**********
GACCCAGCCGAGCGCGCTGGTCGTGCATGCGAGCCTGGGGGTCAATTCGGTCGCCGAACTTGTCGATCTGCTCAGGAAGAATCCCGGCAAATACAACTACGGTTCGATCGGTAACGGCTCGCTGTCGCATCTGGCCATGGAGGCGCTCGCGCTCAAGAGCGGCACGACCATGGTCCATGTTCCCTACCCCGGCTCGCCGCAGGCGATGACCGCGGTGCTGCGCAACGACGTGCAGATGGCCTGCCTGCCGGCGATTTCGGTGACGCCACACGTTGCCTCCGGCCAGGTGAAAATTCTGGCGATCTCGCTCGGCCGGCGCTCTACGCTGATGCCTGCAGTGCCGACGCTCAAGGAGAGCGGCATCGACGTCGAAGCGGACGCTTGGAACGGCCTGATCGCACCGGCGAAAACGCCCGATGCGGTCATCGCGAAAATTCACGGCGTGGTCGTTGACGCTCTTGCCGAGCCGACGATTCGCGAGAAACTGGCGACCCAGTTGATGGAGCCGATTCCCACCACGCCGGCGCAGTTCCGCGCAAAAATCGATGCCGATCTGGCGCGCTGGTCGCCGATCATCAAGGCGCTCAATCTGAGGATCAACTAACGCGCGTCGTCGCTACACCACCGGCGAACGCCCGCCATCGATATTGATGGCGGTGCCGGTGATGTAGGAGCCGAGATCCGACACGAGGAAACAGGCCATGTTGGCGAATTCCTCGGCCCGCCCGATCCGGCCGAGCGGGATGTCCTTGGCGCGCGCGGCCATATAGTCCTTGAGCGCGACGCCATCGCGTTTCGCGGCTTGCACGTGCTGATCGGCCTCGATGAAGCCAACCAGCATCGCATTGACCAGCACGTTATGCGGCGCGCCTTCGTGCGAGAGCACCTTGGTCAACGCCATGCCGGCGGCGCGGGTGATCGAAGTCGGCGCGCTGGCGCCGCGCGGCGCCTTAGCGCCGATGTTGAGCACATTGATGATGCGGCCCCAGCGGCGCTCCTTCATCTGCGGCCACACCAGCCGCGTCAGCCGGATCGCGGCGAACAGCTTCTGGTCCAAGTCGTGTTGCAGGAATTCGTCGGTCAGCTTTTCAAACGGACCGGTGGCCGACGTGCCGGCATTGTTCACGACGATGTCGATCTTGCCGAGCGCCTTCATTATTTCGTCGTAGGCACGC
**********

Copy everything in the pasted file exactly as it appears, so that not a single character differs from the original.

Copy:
GACCCAGCCGAGCGCGCTGGTCGTGCATGCGAGCCTGGGGGTCAATTCGGTCGCCGAACTTGTCGATCTGCTCAGGAAGAATCCCGGCAAATACAACTACGGTTCGATCGGTAACGGCTCGCTGTCGCATCTGGCCATGGAGGCGCTCGCGCTCAAGAGCGGCACGACCATGGTCCATGTTCCCTACCCCGGCTCGCCGCAGGCGATGACCGCGGTGCTGCGCAACGACGTGCAGATGGCCTGCCTGCCGGCGATTTCGGTGACGCCACACGTTGCCTCCGGCCAGGTGAAAATTCTGGCGATCTCGCTCGGCCGGCGCTCTACGCTGATGCCTGCAGTGCCGACGCTCAAGGAGAGCGGCATCGACGTCGAAGCGGACGCTTGGAACGGCCTGATCGCACCGGCGAAAACGCCCGATGCGGTCATCGCGAAAATTCACGGCGTGGTCGTTGACGCTCTTGCCGAGCCGACGATTCGCGAGAAACTGGCGACCCAGTTGATGGAGCCGATTCCCACCACGCCGGCGCAGTTCCGCGCAAAAATCGATGCCGATCTGGCGCGCTGGTCGCCGATCATCAAGGCGCTCAATCTGAGGATCAACTAACGCGCGTCGTCGCTACACCACCGGCGAACGCCCGCCATCGATATTGATGGCGGTGCCGGTGATGTAGGAGCCGAGATCCGACACGAGGAAACAGGCCATGTTGGCGAATTCCTCGGCCCGCCCGATCCGGCCGAGCGGGATGTCCTTGGCGCGCGCGGCCATATAGTCCTTGAGCGCGACGCCATCGCGTTTCGCGGCTTGCACGTGCTGATCGGCCTCGATGAAGCCAACCAGCATCGCATTGACCAGCACGTTATGCGGCGCGCCTTCGTGCGAGAGCACCTTGGTCAACGCCATGCCGGCGGCGCGGGTGATCGAAGTCGGCGCGCTGGCGCCGCGCGGCGCCTTAGCGCCGATGTTGAGCACATTGATGATGCGGCCCCAGCGGCGCTCCTTCATCTGCGGCCACACCAGCCGCGTCAGCCGGATCGCGGCGAACAGCTTCTGGTCCAAGTCGTGTTGCAGGAATTCGTCGGTCAGCTTTTCAAACGGACCGGTGGCCGACGTGCCGGCATTGTTCACGACGATGTCGATCTTGCCGAGCGCCTTCATTATTTCGTCGTAGGCACGC